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    cant_decide

    7 years ago on Step 4

    Just tried this, and even with it still cooling, it tastes great! Now I've got to figure out what to do with the syrup and the excess sugar. Probably going to try one of the ginger ale recipes on here.

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    asymptotic

    9 years ago on Step 2

    Pro tip: peel your ginger with a spoon. It's easier to follow the bumps and crevices, and you won't lose as much of the good stuff.

    3 replies
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    Phiskeasymptotic

    Reply 7 years ago on Step 2

    i may be a little late in commenting, but the spoon peeler idea is awesome. i'm making some now and it totally beats a knife. i live in ecuador and few people have ever seen ginger outside of the chinese communities. so i'll see what my friends here think if it's not to "spicy" for them.

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    damienstafford

    7 years ago on Step 4

    This is awesome! Thank you so much for sharing this. I will be using this for sure!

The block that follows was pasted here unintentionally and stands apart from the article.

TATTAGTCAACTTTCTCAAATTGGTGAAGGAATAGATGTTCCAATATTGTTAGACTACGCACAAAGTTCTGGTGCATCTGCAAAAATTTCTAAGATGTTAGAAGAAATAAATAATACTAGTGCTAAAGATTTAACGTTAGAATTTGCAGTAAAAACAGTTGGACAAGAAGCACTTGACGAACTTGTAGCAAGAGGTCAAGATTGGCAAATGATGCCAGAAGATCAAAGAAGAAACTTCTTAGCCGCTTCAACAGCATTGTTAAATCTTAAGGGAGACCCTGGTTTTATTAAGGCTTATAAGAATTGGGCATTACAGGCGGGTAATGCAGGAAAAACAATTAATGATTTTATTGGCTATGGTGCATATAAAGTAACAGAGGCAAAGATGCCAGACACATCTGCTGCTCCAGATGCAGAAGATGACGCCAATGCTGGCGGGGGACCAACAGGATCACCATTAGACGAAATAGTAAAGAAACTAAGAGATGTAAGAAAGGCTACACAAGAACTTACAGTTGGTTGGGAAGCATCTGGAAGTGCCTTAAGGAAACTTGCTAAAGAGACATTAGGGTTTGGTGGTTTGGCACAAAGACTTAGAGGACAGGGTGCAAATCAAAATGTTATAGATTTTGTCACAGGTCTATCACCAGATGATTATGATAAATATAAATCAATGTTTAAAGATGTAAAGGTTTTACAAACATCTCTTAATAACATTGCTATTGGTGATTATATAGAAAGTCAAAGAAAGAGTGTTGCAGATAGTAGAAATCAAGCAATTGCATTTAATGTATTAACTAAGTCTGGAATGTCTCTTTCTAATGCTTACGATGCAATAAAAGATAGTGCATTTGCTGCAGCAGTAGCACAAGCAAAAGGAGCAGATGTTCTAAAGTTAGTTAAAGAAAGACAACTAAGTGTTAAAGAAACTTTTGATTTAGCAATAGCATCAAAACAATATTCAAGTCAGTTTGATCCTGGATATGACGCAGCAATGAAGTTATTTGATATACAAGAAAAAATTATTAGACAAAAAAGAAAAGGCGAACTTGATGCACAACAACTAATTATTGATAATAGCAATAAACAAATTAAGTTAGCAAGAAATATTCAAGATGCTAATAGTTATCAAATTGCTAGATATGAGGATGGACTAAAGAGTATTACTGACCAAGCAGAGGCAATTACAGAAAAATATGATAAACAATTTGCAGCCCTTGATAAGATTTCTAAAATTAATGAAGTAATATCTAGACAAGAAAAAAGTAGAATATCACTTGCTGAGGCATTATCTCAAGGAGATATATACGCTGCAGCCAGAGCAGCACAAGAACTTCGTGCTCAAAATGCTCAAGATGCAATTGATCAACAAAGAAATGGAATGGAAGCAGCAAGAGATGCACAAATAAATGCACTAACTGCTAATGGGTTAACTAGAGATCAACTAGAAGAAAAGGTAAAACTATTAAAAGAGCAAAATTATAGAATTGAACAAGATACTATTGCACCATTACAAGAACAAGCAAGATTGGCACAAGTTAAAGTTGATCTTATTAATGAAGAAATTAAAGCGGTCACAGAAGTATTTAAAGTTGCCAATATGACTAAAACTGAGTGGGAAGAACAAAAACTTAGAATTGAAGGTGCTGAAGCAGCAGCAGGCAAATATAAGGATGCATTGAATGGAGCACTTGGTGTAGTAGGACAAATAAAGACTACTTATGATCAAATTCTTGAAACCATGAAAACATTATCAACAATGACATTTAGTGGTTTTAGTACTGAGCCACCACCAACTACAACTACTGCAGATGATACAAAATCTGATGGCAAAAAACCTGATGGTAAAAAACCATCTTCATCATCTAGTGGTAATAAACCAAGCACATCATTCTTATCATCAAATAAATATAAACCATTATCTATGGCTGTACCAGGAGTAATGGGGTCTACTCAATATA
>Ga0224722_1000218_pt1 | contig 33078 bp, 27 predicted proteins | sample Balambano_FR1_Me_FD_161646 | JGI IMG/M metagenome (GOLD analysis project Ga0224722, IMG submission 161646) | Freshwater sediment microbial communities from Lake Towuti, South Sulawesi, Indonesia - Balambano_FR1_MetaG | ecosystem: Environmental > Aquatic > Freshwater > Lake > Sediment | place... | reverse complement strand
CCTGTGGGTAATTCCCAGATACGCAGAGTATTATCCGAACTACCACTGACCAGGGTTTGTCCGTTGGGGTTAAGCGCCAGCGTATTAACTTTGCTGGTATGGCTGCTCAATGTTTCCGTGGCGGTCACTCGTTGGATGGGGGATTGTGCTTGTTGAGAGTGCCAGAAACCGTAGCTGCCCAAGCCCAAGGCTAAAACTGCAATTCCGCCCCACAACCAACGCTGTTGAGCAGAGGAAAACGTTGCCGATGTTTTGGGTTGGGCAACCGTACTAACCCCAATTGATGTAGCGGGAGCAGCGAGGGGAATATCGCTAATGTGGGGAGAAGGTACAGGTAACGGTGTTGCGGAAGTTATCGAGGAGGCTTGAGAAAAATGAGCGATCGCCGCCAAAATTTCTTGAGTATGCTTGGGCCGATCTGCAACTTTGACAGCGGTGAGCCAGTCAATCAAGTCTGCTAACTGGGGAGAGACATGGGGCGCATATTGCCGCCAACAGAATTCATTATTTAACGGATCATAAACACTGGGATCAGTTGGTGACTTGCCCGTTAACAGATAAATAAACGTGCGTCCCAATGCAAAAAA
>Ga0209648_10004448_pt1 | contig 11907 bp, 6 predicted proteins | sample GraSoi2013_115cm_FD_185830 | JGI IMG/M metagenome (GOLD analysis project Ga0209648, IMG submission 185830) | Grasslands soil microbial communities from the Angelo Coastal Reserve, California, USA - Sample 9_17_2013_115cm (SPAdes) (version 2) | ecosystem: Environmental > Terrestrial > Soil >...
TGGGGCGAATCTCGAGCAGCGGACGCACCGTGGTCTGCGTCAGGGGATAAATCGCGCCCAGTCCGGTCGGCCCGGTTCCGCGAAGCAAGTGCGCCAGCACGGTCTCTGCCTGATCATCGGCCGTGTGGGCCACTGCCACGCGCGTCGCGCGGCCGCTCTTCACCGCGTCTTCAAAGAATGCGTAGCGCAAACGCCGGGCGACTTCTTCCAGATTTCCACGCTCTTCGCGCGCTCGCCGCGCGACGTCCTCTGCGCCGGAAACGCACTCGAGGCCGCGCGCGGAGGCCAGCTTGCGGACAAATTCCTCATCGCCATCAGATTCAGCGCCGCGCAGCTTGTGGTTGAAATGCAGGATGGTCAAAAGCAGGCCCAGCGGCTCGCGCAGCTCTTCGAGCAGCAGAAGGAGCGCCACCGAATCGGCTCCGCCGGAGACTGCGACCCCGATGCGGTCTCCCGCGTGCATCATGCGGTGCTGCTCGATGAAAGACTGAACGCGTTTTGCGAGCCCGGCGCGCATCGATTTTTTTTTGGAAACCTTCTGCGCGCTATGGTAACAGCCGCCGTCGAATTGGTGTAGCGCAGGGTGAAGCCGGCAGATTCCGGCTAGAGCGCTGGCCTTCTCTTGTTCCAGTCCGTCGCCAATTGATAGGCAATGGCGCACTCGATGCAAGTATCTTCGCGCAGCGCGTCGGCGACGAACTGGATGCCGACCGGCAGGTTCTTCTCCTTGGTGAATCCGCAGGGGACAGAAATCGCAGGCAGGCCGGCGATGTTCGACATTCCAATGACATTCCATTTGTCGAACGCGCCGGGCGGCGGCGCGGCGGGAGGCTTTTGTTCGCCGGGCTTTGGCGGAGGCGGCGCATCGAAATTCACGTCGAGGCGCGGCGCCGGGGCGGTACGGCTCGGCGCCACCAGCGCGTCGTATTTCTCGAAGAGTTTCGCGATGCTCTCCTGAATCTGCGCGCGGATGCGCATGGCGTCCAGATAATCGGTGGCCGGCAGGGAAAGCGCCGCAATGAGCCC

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    ausphoenixrisinglemonie

    Reply 8 years ago on Step 3

    it's been an age - how did the brew turn out, i find that whole concept rather exciting :)

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    lemonieausphoenixrising

    Reply 8 years ago on Step 3


    It had a touch of ginger, but I was just using the sugar - I can't touch the stuff unless it's been fermented...

    L

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    lemonienickodemus

    Reply 8 years ago on Introduction

    Oh good. For myself, I thought "That fresh ginger is cheap, crystallised ginger is expensive." and it went from there.

    L

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    millersmith

    8 years ago on Introduction

    Being pregnant and often nauseated (ginger really does help for me!) I will cherish this recipe, thanks so much Lemonie!
    Cheers!

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    Last batch of it I made I added a bit too much lemon juice concentrate, the ginger tastes very non-gingery, however the juice from it makes great lemon-ginger tea. Ive got another batch going right now with half of yesterdays syrup.

    I routinely have an issue with the coating though, my ginger likes to hold onto some syrup and let it out when coating and stays a bit soggy.

    1 reply
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    lemonieThe Ideanator

    Reply 8 years ago on Introduction

    It needs a good long while in the sugar to dry out. Still this seems to be a great way to make syrup?

    L